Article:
Summit on America’s Energy Future (2008), http://www.natural gas. California’s Energy Future - The View to 2050supply California’ s Energy Future - The View to 2050 and

  20. Current Status and Future Scenarios of Residential Building Energy Consumption in China

    E-Print Network [OSTI]

    Zhou, Nan

    2010-01-01

    well as to understand future energy in the building sector.well as to understand future energy in the building sector.reduction otherwise. 4.3 Future Energy Outlook Growth in

  1. Winning the Biofuel Future | Department of Energy

    Broader source: Energy.gov (indexed) [DOE]

    AFDC Printable Version Share this resource Send a link to EERE: Alternative Fuels Data Center Home Page to someone by E-mail Share EERE: Alternative Fuels Data Center Home Page on Facebook Tweet about EERE: Alternative Fuels Data Center Home Page on Twitter Bookmark EERE: Alternative Fuels Data Center Homesum_a_epg0_fpd_mmcf_m.xls" ,"Available from WebQuantity of Natural GasAdjustmentsShirleyEnergyThe U.S.Lacledeutilities.Energy Thefull swing, andWindEnergy Carlton Brown

  2. California's Energy Future - The View to 2050

    E-Print Network [OSTI]

    2011-01-01

    implies a growth rate for wind power of about 7.5% per year,resources from solar and wind power based on the directionto compete with grid power. Wind energy in areas of good

  3. Energy Workforce Training Future Need and Projections 

    E-Print Network [OSTI]

    Midturi, S.; Pidugu, S. B.

    2006-01-01

    , Whirlpool, Jacuzzi), electrical motors (Baldor, Emerson), energy services (Entergy, ARKLA, Arkansas Nuclear), aircraft products (Falcon Jet, Raytheon), defense missiles (Lockheed and Raytheon), machinery (CoorsTek, Timex, Snap On Tools, Hall, Orbit Valves...

  4. Paducah Site Future Use | Department of Energy

    Office of Energy Efficiency and Renewable Energy (EERE) Indexed Site

    AFDC Printable Version Share this resource Send a link to EERE: Alternative Fuels Data Center Home Page to someone by E-mail Share EERE: Alternative Fuels Data Center Home Page on Facebook Tweet about EERE: Alternative Fuels Data Center Home Page on Twitter Bookmark EERE: Alternative Fuels Data Center Home Page on Google Bookmark EERE: Alternative Fuels Data Center Home Page on Delicious Rank EERE: Alternative Fuelsof EnergyAprilEnergy EEREPlateauFolsomProgressPaducah SiteBackground

  5. Portsmouth Future Use | Department of Energy

    Office of Energy Efficiency and Renewable Energy (EERE) Indexed Site

    AFDC Printable Version Share this resource Send a link to EERE: Alternative Fuels Data Center Home Page to someone by E-mail Share EERE: Alternative Fuels Data Center Home Page on Facebook Tweet about EERE: Alternative Fuels Data Center Home Page on Twitter Bookmark EERE: Alternative Fuels Data Center Home Page on Google Bookmark EERE: Alternative Fuels Data Center Home Page on Delicious Rank EERE: Alternative Fuelsof EnergyAprilEnergyPartnershipSite Background »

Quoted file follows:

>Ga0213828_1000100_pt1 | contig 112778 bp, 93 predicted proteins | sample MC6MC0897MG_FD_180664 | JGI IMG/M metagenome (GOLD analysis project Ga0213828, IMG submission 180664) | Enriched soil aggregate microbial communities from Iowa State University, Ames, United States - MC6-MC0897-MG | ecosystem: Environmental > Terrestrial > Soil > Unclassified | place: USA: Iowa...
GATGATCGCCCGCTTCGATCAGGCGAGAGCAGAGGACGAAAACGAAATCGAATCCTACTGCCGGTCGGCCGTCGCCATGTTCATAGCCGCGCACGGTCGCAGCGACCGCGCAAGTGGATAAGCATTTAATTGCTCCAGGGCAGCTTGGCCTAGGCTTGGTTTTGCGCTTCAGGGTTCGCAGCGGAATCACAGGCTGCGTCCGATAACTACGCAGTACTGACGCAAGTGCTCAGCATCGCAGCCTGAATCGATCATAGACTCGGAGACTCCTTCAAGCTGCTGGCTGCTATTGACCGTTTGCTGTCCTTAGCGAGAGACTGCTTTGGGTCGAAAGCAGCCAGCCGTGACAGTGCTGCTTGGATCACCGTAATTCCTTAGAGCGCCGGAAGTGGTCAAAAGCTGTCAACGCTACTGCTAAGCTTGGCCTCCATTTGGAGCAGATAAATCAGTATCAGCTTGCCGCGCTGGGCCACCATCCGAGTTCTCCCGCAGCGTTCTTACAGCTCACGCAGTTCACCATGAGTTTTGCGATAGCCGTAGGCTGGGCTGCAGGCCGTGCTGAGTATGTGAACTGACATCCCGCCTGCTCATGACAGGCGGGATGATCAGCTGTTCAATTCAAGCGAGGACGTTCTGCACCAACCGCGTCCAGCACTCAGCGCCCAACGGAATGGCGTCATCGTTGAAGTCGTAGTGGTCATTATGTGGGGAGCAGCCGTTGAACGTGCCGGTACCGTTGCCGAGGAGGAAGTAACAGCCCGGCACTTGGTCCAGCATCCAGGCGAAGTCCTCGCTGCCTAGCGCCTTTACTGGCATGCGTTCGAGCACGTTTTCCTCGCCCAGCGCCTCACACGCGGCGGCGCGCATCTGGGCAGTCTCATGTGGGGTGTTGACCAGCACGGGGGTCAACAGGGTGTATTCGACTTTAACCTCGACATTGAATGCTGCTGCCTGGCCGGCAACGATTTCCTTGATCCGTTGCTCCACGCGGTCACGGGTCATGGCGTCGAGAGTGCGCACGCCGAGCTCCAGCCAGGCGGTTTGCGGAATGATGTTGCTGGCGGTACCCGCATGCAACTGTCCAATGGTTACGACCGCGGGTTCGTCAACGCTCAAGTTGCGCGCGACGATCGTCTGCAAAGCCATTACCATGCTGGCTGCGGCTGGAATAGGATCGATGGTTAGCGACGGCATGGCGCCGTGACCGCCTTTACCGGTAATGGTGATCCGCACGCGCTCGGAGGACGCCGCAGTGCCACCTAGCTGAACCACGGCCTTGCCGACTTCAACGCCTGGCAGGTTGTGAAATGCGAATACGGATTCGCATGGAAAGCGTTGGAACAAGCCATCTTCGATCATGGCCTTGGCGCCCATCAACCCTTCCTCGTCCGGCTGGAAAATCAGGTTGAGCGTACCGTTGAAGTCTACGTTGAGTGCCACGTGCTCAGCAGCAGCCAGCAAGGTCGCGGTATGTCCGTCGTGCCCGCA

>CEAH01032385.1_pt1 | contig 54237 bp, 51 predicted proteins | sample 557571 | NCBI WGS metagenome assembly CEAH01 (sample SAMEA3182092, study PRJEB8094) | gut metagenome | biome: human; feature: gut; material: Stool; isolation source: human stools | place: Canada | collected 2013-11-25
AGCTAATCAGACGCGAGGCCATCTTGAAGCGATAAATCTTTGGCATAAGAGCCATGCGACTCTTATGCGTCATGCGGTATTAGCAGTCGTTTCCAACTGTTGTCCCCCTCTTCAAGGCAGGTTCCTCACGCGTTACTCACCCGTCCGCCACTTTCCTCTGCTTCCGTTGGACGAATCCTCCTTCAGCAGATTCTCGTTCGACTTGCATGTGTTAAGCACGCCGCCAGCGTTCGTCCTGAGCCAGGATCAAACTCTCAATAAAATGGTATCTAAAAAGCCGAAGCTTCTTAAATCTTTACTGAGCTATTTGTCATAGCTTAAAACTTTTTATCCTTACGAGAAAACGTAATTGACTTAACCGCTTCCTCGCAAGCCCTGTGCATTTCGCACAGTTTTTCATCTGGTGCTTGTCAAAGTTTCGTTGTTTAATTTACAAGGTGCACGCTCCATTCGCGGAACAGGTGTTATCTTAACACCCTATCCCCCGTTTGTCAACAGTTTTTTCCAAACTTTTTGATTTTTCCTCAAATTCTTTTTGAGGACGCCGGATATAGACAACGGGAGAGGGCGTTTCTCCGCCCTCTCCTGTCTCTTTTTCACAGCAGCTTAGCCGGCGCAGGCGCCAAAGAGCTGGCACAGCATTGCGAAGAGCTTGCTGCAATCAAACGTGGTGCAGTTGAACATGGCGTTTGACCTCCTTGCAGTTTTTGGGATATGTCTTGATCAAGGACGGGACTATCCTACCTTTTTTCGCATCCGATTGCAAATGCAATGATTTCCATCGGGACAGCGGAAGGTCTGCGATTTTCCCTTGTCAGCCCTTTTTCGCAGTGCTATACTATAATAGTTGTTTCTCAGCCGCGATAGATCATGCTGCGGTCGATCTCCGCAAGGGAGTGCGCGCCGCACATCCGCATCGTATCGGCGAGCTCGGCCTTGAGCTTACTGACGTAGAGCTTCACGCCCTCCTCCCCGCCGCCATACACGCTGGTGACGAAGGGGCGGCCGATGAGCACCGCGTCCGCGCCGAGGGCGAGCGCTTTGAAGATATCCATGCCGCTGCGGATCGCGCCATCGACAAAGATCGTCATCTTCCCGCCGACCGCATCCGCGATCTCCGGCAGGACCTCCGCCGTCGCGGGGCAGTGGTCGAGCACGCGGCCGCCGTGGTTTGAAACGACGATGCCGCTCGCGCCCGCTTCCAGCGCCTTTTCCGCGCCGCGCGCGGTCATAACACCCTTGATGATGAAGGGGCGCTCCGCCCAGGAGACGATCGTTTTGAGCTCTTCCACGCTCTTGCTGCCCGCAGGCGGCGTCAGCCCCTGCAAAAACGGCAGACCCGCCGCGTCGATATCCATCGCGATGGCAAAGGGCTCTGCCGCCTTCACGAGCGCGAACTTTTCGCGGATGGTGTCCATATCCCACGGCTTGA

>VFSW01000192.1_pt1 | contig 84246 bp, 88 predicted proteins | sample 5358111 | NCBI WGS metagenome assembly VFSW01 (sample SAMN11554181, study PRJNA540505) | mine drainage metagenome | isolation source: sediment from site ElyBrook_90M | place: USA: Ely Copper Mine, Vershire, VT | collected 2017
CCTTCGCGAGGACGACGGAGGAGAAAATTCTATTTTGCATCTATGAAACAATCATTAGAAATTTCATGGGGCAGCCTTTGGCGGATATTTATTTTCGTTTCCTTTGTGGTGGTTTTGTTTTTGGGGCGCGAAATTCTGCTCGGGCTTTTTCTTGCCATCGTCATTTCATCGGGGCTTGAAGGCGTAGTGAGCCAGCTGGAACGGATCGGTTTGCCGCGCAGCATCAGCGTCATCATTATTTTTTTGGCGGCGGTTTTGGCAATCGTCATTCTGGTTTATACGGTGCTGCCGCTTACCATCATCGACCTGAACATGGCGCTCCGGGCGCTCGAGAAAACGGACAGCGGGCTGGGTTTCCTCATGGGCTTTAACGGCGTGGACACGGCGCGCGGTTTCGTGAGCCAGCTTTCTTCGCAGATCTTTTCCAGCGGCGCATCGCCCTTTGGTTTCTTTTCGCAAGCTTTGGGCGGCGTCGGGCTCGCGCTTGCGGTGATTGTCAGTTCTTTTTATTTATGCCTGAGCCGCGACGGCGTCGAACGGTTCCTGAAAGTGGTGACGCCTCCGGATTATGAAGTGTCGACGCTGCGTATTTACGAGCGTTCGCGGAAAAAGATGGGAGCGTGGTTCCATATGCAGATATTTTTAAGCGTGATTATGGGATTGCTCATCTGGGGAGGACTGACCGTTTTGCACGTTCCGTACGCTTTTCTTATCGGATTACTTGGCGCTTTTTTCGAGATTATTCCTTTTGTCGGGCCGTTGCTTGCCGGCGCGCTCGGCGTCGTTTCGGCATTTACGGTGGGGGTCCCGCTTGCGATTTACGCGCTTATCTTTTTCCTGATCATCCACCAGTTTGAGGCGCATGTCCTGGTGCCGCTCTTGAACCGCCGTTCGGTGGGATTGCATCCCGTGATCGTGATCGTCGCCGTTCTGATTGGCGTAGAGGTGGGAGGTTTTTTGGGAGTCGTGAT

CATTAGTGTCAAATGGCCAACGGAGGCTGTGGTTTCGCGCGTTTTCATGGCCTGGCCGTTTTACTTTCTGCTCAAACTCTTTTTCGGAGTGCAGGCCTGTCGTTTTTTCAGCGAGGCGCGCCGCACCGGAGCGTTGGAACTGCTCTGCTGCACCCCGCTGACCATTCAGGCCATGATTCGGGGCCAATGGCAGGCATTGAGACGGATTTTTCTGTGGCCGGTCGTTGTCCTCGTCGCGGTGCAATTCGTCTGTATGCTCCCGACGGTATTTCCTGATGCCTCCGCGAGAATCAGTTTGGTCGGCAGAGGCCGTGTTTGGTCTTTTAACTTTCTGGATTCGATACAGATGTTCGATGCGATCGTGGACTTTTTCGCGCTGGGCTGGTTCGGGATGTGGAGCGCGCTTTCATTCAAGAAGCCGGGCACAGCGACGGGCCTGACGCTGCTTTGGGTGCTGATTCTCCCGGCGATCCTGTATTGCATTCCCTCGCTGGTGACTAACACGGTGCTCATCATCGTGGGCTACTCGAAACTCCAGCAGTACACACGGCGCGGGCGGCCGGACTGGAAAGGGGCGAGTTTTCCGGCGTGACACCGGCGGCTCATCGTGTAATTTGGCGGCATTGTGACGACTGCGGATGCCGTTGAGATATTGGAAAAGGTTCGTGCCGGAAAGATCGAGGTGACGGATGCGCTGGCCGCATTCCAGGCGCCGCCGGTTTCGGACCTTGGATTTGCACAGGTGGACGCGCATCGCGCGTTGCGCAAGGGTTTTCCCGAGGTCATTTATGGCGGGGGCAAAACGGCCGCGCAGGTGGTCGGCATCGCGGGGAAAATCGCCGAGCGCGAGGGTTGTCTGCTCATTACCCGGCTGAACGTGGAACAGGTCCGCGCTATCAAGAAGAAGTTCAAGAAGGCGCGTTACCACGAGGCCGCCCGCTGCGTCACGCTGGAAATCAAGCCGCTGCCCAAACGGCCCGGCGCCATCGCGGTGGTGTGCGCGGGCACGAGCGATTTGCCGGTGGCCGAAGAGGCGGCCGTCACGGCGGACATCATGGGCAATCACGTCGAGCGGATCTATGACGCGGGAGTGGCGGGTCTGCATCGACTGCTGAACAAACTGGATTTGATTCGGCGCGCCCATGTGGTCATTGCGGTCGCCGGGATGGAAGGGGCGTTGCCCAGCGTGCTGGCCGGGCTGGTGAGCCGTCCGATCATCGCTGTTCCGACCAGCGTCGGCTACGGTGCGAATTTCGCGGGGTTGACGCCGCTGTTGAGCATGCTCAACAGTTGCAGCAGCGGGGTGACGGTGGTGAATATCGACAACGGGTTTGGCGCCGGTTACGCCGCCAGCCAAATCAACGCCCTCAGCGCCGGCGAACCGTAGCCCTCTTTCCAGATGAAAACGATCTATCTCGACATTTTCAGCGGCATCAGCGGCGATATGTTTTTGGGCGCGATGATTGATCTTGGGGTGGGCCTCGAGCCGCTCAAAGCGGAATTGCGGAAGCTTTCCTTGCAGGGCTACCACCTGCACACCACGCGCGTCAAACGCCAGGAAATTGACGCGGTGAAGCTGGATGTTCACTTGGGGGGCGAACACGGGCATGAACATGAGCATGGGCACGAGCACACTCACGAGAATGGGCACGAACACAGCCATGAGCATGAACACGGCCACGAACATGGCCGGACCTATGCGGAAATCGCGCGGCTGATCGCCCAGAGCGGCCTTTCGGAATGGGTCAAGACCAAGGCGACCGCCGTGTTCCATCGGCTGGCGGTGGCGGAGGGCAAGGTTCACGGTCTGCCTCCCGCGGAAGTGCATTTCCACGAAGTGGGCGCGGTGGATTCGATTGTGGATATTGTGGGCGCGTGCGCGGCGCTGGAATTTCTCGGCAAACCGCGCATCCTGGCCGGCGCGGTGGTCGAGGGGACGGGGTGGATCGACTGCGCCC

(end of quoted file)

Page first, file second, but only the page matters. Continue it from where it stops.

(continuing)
6. Could Building Energy Codes Mandate Rooftop Solar in the Future?

    SciTech Connect (OSTI)

    Dillon, Heather E.; Antonopoulos, Chrissi A.; Solana, Amy E.; Russo, Bryan J.; Williams, Jeremiah

    2012-08-01

    This paper explores existing requirements and compliance options for both commercial and residential code structures. Common alternative compliance options are discussed including Renewable Energy Credits (RECs), green-power purchasing programs, shared solar programs and other community-based renewable energy investments. Compliance options are analyzed to consider building lifespan, cost-effectiveness, energy trade-offs, enforcement concerns and future code development. Existing onsite renewable energy codes are highlighted as case studies for the code development process.

  7. California’s Energy Future: Transportation Energy Use in California

    E-Print Network [OSTI]

    Yang, Christopher

    2011-01-01

    Energy Efficiency and Renewable Energy. Office of VehicleEnergy Efficiency and Renewable Energy. U.S. Department ofReport. National Renewable Energy Laboratory (NREL)

  8. California’s Energy Future: Transportation Energy Use in California

    E-Print Network [OSTI]

    Yang, Christopher; Ogden, Joan M; Hwang, Roland; Sperling, Daniel

    2011-01-01

    Energy Efficiency and Renewable Energy. Office of Vehicleof Energy Efficiency and Renewable Energy. U.S. DepartmentDemonstration Report. National Renewable Energy Laboratory (

  9. The Role of the Internal Combustion Engine in our Energy Future...

    Office of Energy Efficiency and Renewable Energy (EERE) Indexed Site

    the Internal Combustion Engine in our Energy Future The Role of the Internal Combustion Engine in our Energy Future Reviews heavy-duty vehicle market, alternatives to internal...

  10. Present and future evidence for evolving dark energy

    E-Print Network [OSTI]

    Andrew R Liddle; Pia Mukherjee; David Parkinson; Yun Wang

    2006-12-04

    We compute the Bayesian evidences for one- and two-parameter models of evolving dark energy, and compare them to the evidence for a cosmological constant, using current data from Type Ia supernova, baryon acoustic oscillations, and the cosmic microwave background. We use only distance information, ignoring dark energy perturbations. We find that, under various priors on the dark energy parameters, LambdaCDM is currently favoured as compared to the dark energy models. We consider the parameter constraints that arise under Bayesian model averaging, and discuss the implication of our results for future dark energy projects seeking to detect dark energy evolution. The model selection approach complements and extends the figure-of-merit approach of the Dark Energy Task Force in assessing future experiments, and suggests a significantly-modified interpretation of that statistic.